I know that’s delusional but if it made her happy in her final seconds that’s all her friends care about. I so hope that’s what took place.

      Ugh.
      Mike

      • Pofarmer

        Ugh, indeed.

        • Sample1

          Decided to look for anencephaly forums. Not many. The few I read through were 99% full of Christian condolences centering around their gods’s blessings and angels. Many were about whether they should carry to term or not. Mixed bag.

          Then I searched for Islamic forums about anencephaly. The confusion seemed deeper than the Christian ones with one mother being advised to carry to
          birth because Allah might create
          a miracle and heal the skull.

          Others were concerned about aborting after 16 weeks because they believed that’s when the breath of Allah is given to the fetus. In short, if you at or beyond 16 weeks, you must carry to birth.

          The moms on those forums have tried to make a terrible genetic situation tolerable in a relgious framework. But the ones who say, “god needed your baby sooner than normal” just grate on me. God is such a needy asshole. Isn’t being god enough?

          Mike

      • Pofarmer

        Seperate comment. I wonder how odd it would seem, the way we look at unborn children now? If you look up until the 1940’s, and the advent of vaccines and antibiotics, the chances of a child dying before the age of 5 was something like 1 in 4. At certain times it was greater. Can you imagine that, 25% mortality among children under 5? Would this issue of children not being born, seem like such a pressing issue if you were watching a child die of measles, or flu, or pneumonia?

        • Sample1

          I’m with you in how emotional priorities could be shifted. And I’m not using emotional in a derogatory way.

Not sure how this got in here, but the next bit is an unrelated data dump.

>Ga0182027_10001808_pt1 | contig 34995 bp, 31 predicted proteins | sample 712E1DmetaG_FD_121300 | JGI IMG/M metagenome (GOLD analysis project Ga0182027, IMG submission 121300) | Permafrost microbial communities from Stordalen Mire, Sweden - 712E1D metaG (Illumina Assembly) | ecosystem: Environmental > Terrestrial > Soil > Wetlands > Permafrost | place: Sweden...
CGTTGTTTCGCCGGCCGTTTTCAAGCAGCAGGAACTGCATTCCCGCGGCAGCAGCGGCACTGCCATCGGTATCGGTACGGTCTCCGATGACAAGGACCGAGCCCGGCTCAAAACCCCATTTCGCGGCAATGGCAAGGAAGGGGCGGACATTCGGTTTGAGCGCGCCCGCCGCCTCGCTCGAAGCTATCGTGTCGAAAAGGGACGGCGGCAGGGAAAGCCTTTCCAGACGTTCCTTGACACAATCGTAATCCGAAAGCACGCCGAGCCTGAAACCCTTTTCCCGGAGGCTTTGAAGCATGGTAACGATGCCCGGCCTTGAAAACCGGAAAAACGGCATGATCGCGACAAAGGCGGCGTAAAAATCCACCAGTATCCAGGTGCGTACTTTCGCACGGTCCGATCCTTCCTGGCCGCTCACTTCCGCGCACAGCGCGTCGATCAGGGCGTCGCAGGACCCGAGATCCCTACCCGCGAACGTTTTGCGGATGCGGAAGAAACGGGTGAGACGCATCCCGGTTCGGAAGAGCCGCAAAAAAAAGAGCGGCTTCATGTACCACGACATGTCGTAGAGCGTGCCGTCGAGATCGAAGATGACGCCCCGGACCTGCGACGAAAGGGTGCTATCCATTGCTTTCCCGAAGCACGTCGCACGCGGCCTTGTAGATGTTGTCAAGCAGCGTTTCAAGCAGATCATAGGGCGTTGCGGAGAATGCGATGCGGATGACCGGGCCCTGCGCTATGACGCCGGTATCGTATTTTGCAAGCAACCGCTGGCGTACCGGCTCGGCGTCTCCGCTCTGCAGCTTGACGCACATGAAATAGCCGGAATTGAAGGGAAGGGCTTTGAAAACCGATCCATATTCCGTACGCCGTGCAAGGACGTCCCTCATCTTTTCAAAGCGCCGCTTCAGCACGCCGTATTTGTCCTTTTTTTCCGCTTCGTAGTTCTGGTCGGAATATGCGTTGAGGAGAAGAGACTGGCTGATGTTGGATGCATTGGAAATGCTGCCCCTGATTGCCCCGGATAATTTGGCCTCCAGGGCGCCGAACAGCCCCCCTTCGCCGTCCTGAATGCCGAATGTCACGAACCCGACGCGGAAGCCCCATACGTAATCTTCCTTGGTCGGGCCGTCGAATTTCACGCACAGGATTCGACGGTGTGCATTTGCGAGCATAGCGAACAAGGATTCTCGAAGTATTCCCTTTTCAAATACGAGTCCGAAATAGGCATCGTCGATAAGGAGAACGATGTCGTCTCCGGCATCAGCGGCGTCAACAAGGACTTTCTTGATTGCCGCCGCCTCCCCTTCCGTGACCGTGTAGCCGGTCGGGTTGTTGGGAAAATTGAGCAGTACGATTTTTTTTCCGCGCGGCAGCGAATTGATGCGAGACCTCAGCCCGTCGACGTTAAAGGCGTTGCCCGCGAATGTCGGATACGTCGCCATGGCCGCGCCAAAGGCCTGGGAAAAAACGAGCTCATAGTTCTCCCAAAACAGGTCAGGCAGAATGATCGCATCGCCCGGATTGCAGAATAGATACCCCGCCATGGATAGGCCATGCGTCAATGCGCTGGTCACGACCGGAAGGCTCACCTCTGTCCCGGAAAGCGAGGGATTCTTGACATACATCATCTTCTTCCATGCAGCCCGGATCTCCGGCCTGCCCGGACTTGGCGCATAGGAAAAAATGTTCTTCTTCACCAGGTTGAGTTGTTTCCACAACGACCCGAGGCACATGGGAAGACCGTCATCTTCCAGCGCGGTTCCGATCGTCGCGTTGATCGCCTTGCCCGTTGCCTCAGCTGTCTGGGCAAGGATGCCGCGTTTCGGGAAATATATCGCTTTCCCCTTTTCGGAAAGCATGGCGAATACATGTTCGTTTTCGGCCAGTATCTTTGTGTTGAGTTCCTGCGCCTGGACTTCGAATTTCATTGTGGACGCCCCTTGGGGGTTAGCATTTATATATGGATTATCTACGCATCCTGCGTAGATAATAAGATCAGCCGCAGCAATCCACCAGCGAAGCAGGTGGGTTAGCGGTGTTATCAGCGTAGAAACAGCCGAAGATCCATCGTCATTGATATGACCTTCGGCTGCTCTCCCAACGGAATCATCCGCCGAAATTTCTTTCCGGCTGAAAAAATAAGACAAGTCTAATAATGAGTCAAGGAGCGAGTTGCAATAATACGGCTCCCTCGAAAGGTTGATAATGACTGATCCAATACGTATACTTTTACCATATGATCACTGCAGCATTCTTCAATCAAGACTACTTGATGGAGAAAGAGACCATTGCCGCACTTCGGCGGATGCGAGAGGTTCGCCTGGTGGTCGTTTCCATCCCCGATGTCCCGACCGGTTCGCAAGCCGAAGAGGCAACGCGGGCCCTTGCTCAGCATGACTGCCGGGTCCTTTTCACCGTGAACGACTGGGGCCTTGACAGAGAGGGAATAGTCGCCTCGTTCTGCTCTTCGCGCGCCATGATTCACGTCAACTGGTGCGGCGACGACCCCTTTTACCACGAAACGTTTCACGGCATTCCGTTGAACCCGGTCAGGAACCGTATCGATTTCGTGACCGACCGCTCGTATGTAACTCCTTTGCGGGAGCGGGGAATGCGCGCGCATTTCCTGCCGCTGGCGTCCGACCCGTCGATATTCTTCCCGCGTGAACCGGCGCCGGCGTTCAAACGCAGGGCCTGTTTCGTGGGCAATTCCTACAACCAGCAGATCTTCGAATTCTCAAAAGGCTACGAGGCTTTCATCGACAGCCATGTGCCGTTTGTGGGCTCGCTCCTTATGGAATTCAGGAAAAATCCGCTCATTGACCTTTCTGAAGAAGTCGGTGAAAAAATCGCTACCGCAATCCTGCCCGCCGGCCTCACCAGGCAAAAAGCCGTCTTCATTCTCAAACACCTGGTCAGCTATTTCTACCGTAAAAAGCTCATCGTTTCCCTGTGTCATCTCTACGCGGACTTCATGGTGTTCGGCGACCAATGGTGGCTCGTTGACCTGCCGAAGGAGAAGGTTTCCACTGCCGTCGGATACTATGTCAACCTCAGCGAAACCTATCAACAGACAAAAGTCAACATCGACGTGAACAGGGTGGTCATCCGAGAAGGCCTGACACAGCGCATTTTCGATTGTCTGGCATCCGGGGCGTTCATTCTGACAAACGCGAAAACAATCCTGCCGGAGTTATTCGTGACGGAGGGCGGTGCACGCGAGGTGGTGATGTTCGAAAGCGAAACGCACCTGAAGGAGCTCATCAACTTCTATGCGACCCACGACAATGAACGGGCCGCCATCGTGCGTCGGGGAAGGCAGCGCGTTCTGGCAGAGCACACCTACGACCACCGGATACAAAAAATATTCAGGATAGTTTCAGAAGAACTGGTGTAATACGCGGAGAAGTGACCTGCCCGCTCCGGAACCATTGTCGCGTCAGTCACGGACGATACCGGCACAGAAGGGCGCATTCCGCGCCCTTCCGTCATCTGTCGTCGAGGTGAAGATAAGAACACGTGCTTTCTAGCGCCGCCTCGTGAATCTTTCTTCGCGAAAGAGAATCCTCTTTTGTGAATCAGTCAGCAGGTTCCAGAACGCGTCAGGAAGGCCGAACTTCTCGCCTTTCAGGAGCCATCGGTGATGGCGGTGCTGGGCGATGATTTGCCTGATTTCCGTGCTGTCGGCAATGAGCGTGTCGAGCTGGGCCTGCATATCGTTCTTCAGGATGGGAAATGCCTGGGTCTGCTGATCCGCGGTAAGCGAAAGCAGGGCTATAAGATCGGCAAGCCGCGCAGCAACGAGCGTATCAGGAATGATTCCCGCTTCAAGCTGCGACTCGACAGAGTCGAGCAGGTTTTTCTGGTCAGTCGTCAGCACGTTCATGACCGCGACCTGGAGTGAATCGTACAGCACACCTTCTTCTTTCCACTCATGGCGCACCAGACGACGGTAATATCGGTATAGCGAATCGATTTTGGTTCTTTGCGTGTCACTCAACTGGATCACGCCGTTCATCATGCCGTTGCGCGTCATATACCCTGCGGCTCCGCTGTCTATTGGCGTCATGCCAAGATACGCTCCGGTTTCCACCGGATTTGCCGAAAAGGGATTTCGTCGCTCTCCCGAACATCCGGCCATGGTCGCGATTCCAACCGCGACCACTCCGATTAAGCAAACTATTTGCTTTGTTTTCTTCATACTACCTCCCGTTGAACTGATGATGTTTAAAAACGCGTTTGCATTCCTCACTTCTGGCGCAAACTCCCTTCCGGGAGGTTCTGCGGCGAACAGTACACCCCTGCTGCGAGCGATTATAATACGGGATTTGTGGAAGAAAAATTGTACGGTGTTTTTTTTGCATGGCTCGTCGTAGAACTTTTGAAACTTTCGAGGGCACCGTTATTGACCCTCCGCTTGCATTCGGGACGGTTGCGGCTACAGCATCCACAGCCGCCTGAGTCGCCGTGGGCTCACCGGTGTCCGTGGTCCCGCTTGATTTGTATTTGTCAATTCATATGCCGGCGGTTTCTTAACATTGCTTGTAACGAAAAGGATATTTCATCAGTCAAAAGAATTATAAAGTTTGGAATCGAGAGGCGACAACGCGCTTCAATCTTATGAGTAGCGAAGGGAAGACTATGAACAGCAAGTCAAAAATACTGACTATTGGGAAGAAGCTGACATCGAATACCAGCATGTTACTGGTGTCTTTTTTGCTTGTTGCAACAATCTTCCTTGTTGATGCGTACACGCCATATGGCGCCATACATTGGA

But the hyper religious will not be swayed by what we see as celebratory progress in child mortality. They will say apples and oranges: accepting the progress is separate from abortion. Come to think of it, if I could, I’d poll all believers with a moral dilemma questionnaire of about 50 scenarios. People who answer moral dilemmas easily and quickly raise red flags for me. Not all do. But a quiz is one small tool to ferret out possible personality disorders. Do some religious environments grow personality disorders? No clue and I could be way off base. No offense to any relgious person here. But it’s a question I haven’t seen addressed. Those in the field do suggest that environment can be a factor; empathy restrictive parents, violence, etc. Maybe it’s a dumb one but religion is a kind of environment too.

          Mike
          Edit done

        • Pofarmer

          A religious “Friend” on Facebook posted this today. You’re brain believes what you feed it. Feed it Faith. Feed it Truth. Feed it love. I imagine you can guess what my objection was.

        • Too many Feeding their brains Make-believe? Just being plain gullible?
          That’s a weakness daily exploited by Pishers, Scammers, and Conmen.

        • Pofarmer

          Yep. So here was my response. What do you think.

          “O.K. Let’s look at this. “Your mind will always believe everything you tell it.” This, as I understand it, is pretty true. We don’t have any internal mechanism to seperate what’s true from false. If something “feels” good to you ,and solves whatever problem you’re in, so you can concentrate on the next problem, that’s good enough. “Feed it Faith” Faith in what? You can have faith in virtually anything. This faith can be properly placed or missplaced. See answer 1 above. “Feed it truth.” Are conflating Faith with Truth? We’ve established that our brains don’t have an independent way to establish truth, and that our mind will, indeed, believe what we tell. it. So, if you’re feeding it stuff that isn’t true, and calling it faith, you’ll never know. It’s a perfect way to deceive yourself, and it is, in fact, pretty much how cults are created.”